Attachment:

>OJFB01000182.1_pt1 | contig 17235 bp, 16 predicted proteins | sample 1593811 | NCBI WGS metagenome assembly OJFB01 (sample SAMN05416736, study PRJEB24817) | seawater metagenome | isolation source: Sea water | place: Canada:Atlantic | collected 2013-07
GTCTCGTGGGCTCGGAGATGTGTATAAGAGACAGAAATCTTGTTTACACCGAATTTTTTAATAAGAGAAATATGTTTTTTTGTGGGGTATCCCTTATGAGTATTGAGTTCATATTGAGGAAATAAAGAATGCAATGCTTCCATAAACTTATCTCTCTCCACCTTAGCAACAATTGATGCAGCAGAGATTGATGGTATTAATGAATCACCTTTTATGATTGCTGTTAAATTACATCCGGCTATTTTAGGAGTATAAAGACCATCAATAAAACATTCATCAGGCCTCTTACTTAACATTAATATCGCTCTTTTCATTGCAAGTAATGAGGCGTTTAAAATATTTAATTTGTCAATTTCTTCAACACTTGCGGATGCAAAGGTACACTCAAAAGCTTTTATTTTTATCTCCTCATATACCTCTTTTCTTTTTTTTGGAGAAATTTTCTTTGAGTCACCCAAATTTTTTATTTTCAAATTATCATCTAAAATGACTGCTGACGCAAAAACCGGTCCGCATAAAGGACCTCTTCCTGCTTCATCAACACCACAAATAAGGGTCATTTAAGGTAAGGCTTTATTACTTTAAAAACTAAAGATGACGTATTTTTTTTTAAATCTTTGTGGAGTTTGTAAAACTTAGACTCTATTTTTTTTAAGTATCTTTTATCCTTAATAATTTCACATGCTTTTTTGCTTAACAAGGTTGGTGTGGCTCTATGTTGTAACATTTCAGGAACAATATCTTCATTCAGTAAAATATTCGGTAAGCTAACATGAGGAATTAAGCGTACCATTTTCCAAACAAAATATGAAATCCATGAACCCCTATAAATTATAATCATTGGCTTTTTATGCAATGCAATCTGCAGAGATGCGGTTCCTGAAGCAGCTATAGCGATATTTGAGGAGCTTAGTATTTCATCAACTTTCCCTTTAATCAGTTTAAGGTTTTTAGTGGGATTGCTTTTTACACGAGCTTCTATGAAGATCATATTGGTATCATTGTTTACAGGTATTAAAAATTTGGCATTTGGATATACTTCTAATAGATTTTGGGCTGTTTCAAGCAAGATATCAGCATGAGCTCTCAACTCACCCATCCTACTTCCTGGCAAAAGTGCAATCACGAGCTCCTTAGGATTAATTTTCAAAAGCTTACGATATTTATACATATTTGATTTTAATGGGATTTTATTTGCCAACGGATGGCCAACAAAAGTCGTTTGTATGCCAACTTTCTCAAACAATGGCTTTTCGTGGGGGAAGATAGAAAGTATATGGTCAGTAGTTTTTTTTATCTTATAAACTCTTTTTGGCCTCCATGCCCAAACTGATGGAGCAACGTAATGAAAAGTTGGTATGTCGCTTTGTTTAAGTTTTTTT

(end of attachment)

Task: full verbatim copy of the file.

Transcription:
>OJFB01000182.1_pt1 | contig 17235 bp, 16 predicted proteins | sample 1593811 | NCBI WGS metagenome assembly OJFB01 (sample SAMN05416736, study PRJEB24817) | seawater metagenome | isolation source: Sea water | place: Canada:Atlantic | collected 2013-07
GTCTCGTGGGCTCGGAGATGTGTATAAGAGACAGAAATCTTGTTTACACCGAATTTTTTAATAAGAGAAATATGTTTTTTTGTGGGGTATCCCTTATGAGTATTGAGTTCATATTGAGGAAATAAAGAATGCAATGCTTCCATAAACTTATCTCTCTCCACCTTAGCAACAATTGATGCAGCAGAGATTGATGGTATTAATGAATCACCTTTTATGATTGCTGTTAAATTACATCCGGCTATTTTAGGAGTATAAAGACCATCAATAAAACATTCATCAGGCCTCTTACTTAACATTAATATCGCTCTTTTCATTGCAAGTAATGAGGCGTTTAAAATATTTAATTTGTCAATTTCTTCAACACTTGCGGATGCAAAGGTACACTCAAAAGCTTTTATTTTTATCTCCTCATATACCTCTTTTCTTTTTTTTGGAGAAATTTTCTTTGAGTCACCCAAATTTTTTATTTTCAAATTATCATCTAAAATGACTGCTGACGCAAAAACCGGTCCGCATAAAGGACCTCTTCCTGCTTCATCAACACCACAAATAAGGGTCATTTAAGGTAAGGCTTTATTACTTTAAAAACTAAAGATGACGTATTTTTTTTTAAATCTTTGTGGAGTTTGTAAAACTTAGACTCTATTTTTTTTAAGTATCTTTTATCCTTAATAATTTCACATGCTTTTTTGCTTAACAAGGTTGGTGTGGCTCTATGTTGTAACATTTCAGGAACAATATCTTCATTCAGTAAAATATTCGGTAAGCTAACATGAGGAATTAAGCGTACCATTTTCCAAACAAAATATGAAATCCATGAACCCCTATAAATTATAATCATTGGCTTTTTATGCAATGCAATCTGCAGAGATGCGGTTCCTGAAGCAGCTATAGCGATATTTGAGGAGCTTAGTATTTCATCAACTTTCCCTTTAATCAGTTTAAGGTTTTTAGTGGGATTGCTTTTTACACGAGCTTCTATGAAGATCATATTGGTATCATTGTTTACAGGTATTAAAAATTTGGCATTTGGATATACTTCTAATAGATTTTGGGCTGTTTCAAGCAAGATATCAGCATGAGCTCTCAACTCACCCATCCTACTTCCTGGCAAAAGTGCAATCACGAGCTCCTTAGGATTAATTTTCAAAAGCTTACGATATTTATACATATTTGATTTTAATGGGATTTTATTTGCCAACGGATGGCCAACAAAAGTCGTTTGTATGCCAACTTTCTCAAACAATGGCTTTTCGTGGGGGAAGATAGAAAGTATATGGTCAGTAGTTTTTTTTATCTTATAAACTCTTTTTGGCCTCCATGCCCAAACTGATGGAGCAACGTAATGAAAAGTTGGTATGTCGCTTTGTTTAAGTTTTTTT